Two tests are conducted under strictly identical operating conditions, as indicated in Table VI.
In the first test (111), molybdenum naphthenate is used alone; in the second test (112), cenospheres are added to molybdenum naphthenate in a proportion of 2% b.w. of the charge.
In each case, after 24 h a balance is made at 405 C. and 430 of the high pressure separator are subjected to filtration test in the following conditions:
______________________________________Millipore filter under pressurenitrogen pressure 4 barsfiltration surface 11.3 cm.sup.2diameter of the filter pores 0.2 μmfiltered amount 60 gfiltration temperature 20-22 C.______________________________________
Table VI gives the filtration rates and the viscosities at 50 for these products.
It appears vary clearly that, under identical filtration conditions and with substantially the same viscosities, the presence of the above described cenospheres makes the filtration and separation of the catalyst easier, in view of an optional recycling. Everything occurs as if these carbonaceous particles were operating as a filtration aid.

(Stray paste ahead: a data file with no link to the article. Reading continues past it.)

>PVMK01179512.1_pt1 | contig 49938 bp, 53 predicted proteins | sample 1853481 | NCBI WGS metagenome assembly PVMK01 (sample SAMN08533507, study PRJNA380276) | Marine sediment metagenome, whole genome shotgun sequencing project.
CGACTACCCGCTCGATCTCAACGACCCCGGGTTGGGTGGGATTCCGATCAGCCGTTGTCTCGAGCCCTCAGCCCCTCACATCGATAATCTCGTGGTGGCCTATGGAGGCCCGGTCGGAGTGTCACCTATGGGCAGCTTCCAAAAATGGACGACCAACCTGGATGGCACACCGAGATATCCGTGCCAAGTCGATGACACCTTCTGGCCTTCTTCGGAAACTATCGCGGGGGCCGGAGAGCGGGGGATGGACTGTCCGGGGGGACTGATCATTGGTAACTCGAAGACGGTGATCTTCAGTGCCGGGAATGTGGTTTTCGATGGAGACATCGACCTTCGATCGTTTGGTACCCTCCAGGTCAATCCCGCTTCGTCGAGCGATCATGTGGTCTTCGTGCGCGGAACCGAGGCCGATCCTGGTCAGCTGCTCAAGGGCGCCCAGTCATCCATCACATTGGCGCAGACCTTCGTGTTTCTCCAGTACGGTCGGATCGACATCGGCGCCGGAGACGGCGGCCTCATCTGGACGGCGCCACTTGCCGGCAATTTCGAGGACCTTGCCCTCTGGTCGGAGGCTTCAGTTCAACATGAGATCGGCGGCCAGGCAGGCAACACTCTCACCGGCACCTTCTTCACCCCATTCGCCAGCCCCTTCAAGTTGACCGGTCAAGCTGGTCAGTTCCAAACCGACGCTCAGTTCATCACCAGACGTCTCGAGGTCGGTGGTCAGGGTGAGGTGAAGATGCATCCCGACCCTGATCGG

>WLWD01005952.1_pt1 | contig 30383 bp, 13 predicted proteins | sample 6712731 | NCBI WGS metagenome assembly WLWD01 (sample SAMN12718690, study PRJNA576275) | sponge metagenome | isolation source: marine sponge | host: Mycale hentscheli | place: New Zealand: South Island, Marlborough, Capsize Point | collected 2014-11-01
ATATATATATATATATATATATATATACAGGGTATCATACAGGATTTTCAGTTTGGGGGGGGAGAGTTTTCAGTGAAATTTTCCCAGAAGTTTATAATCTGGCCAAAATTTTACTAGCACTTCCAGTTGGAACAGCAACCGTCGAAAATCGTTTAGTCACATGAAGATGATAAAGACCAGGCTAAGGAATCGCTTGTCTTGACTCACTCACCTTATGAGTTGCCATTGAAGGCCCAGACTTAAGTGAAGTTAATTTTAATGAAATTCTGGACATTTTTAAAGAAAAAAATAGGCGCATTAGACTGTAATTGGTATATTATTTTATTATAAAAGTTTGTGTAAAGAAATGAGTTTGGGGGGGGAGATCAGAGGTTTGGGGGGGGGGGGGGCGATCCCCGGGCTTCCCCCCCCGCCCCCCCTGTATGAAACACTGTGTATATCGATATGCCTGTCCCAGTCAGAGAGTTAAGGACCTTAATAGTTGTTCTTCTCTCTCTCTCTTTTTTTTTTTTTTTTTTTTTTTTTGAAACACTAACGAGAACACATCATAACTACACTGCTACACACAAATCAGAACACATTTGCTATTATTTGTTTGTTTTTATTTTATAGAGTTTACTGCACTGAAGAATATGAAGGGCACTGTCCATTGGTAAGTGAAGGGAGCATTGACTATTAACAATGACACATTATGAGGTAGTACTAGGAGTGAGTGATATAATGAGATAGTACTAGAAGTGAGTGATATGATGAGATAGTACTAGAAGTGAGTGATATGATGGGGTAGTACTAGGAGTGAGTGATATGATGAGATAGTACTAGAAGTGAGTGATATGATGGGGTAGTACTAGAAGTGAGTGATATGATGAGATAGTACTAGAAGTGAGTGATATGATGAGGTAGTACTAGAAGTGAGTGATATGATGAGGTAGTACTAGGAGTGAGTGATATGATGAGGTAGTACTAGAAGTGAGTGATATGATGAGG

By way of comparison, there are given filtration times obtained with other filtration aids. Only Celite (trade mark) gives equivalent results; the advantage of cenospheres lies in the possibility to burn them after use.
TABLE VI______________________________________Test No. 111 112Pressure bars 200 200H.sub.2 /HC liters NTP 1000 1000Catalyst Mo ppm 500 500(b.w.)Cenospheres % b.w. 0 2V.V.H. 0.4 0.4Temperature 405 417 430 405 417 430reactorConversion 33 52 69 37 57 73500500Viscosity at 31 14 7.5 27 11 6.950product dischargedfrom the highpressure separatorin centistokes.sup.(2)(mm.sup.2 /s)Filtration time impos- 12 2.45 6 1 0.25in hours si- .sup.(4) ble.sup.(3)______________________________________ .sup.(1) determined by chromatography; .sup.(2) temperature of the separator: 250 .sup.(3) impossible at 20-22 .sup.(4) By way of comparison, when adding cenospheres before filtration, the filtration time is 0.5 hour. It is 4 h with fly ash, 2.5 h with alumina of particle size 20-55 μm, 4 h with Freyming coal (20% of refuse through a 80 μ m sieve) and 0.5 h with Celite (trade mark) (20% of refuse through a sieve of 150 mesh = 80 μm).